doi = "10.1152/ajpendo.00209.2002",
    language = "English",
    volume = "284",
    pages = "874--882",
    journal = "American Journal of Physiology: Endocrinology and Metabolism",
    issn = "0193-1849",
    publisher = "American Physiological Society",

    }

    TY - JOUR

    T1 - Acute alcohol administration inhibits the refeeding response after starvation in rat skeletal muscle

    AU - Sneddon, A A

    AU - Koll, M

    AU - Wallace, M C

    AU - Jones, J

    AU - Miell, J P

    AU - Garlick, P J

    AU - Preedy, V R

    PY - 2003

    Y1 - 2003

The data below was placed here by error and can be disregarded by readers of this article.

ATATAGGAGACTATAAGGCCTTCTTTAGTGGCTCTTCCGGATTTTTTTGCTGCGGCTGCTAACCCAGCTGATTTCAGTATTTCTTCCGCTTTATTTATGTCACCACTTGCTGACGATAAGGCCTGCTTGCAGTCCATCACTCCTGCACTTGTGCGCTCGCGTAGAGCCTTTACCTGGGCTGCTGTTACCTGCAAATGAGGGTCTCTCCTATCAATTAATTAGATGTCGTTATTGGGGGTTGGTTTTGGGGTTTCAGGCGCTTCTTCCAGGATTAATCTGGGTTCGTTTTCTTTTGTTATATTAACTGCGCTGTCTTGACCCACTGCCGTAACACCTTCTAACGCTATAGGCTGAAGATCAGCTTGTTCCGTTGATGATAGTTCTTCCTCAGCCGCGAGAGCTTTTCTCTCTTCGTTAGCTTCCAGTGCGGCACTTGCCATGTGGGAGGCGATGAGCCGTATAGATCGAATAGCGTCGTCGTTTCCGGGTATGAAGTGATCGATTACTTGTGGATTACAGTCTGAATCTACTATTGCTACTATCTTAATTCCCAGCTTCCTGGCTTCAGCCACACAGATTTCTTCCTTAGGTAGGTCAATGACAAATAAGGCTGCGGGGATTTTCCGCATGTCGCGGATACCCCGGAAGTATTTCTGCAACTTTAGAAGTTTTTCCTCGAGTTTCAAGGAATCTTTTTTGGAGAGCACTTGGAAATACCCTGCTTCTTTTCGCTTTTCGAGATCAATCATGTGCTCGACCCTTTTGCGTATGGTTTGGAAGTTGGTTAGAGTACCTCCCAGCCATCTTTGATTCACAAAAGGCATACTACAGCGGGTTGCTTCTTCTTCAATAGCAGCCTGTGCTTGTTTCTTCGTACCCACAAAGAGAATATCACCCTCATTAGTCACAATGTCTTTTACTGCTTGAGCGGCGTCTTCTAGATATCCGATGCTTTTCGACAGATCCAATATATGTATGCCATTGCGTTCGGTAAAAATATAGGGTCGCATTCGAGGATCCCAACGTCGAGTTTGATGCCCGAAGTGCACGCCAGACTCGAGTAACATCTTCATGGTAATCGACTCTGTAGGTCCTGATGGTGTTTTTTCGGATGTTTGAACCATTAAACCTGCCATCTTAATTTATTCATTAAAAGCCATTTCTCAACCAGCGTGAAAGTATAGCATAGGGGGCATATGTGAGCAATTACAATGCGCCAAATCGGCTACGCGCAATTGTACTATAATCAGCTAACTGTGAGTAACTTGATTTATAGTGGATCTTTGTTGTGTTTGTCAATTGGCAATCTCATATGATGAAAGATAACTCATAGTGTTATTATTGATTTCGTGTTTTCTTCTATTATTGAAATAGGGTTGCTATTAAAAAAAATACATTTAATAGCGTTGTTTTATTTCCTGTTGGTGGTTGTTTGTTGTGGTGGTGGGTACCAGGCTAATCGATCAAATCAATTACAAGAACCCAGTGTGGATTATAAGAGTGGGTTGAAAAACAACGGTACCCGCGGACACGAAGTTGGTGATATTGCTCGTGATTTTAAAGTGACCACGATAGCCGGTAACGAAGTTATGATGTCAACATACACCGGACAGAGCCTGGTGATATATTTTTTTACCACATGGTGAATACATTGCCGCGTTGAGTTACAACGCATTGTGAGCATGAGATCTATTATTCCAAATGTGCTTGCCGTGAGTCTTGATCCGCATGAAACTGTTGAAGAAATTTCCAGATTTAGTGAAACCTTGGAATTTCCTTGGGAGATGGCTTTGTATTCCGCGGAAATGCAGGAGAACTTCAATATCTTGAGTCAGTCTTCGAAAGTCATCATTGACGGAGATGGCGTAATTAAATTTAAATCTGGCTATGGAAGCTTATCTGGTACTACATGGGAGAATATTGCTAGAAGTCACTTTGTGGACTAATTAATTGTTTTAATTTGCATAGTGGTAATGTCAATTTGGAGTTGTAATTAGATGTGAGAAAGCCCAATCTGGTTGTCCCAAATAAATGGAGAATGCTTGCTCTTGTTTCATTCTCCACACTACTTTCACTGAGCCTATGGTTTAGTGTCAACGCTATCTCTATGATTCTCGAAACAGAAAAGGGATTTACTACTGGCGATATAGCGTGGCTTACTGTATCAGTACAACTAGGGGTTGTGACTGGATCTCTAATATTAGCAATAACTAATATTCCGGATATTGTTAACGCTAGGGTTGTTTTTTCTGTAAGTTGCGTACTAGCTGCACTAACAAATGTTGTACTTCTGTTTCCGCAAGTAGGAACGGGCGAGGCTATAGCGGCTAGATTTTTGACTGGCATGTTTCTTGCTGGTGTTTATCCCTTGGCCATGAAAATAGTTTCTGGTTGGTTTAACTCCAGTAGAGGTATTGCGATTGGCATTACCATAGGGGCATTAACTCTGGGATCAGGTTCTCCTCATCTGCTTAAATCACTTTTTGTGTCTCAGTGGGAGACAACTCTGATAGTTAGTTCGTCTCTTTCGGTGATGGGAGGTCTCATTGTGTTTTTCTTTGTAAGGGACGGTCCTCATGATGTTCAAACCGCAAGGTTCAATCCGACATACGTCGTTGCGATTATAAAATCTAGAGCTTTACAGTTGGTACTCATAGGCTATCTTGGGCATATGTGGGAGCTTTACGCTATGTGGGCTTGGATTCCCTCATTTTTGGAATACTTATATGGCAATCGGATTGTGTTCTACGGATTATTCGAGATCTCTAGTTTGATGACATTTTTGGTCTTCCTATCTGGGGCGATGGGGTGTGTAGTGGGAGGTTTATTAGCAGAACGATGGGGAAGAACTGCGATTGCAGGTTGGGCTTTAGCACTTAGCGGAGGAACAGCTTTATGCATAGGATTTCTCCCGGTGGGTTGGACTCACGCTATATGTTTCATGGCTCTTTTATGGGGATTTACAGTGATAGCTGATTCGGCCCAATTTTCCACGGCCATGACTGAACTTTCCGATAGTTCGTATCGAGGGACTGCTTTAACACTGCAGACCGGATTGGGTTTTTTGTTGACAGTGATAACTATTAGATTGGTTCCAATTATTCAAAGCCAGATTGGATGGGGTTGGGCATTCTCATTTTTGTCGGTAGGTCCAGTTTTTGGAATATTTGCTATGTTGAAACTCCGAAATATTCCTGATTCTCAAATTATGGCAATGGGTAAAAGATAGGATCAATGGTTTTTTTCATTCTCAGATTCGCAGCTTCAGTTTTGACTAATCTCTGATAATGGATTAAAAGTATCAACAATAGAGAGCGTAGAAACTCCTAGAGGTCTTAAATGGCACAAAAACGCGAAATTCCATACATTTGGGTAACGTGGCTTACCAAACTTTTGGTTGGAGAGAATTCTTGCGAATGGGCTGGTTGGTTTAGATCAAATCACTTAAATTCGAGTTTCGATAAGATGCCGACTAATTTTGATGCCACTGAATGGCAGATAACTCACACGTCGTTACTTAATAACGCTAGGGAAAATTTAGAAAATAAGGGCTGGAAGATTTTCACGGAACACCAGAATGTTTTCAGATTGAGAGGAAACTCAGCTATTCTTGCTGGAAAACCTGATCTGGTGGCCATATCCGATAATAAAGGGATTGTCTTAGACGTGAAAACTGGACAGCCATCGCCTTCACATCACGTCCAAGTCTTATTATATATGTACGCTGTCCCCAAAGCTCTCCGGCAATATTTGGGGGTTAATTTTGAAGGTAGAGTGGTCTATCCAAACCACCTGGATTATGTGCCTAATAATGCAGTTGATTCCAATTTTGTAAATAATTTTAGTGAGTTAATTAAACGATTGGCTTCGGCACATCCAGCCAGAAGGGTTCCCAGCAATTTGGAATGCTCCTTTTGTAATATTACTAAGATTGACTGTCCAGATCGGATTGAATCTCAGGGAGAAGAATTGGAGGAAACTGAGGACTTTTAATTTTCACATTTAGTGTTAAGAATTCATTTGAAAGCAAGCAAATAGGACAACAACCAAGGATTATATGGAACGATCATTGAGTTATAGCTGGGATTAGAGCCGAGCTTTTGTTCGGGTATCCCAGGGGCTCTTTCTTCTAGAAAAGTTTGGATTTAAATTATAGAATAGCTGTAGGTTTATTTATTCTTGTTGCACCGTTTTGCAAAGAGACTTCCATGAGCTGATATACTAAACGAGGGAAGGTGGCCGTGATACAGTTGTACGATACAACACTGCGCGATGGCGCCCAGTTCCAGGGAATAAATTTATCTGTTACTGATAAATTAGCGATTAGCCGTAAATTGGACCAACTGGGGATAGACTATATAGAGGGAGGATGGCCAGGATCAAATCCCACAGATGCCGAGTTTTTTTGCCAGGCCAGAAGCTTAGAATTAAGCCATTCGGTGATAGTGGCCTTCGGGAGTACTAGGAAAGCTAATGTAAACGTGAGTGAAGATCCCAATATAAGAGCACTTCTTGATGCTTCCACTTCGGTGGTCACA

N2 - This study determined whether an acute alcohol dose could inhibit the refeeding response in starved muscle. Rats starved for 24 h were pretreated with alcohol or saline before refeeding by intragastric or intravenous infusion of enteral diet ( ENT), total parenteral nutrition (TPN), or saline. Refeeding by TPN or ENT stimulated increases in the fractional rate of protein synthesis (k(s)) in skeletal muscle. Alcohol prevented the increase in ks when refeeding occurred intragastrically (TPN or ENT) (P < 0.001) but not intravenously (TPN). Upon intragastric refeeding, alcohol inhibited the increase in both eukaryotic initiation factor 4E-binding protein-1 (4E-BP1) and p70 S6 kinase (p70(S6K)) phosphorylation in plantaris but caused only partial inhibition in soleus muscle (ENT only). When rats were refed intravenously, alcohol had no effect on the increased 4E-BP1 or p70(S6K) phosphorylation in either muscle. Plasma insulin levels were augmented by alcohol. Alcohol-related changes in plasma amino acid concentrations were similar irrespective of the route of feeding, whereas IGF-I levels showed differential changes. This is the first study to demonstrate that acute alcohol ingestion impedes the starved-to-fed response in skeletal muscle.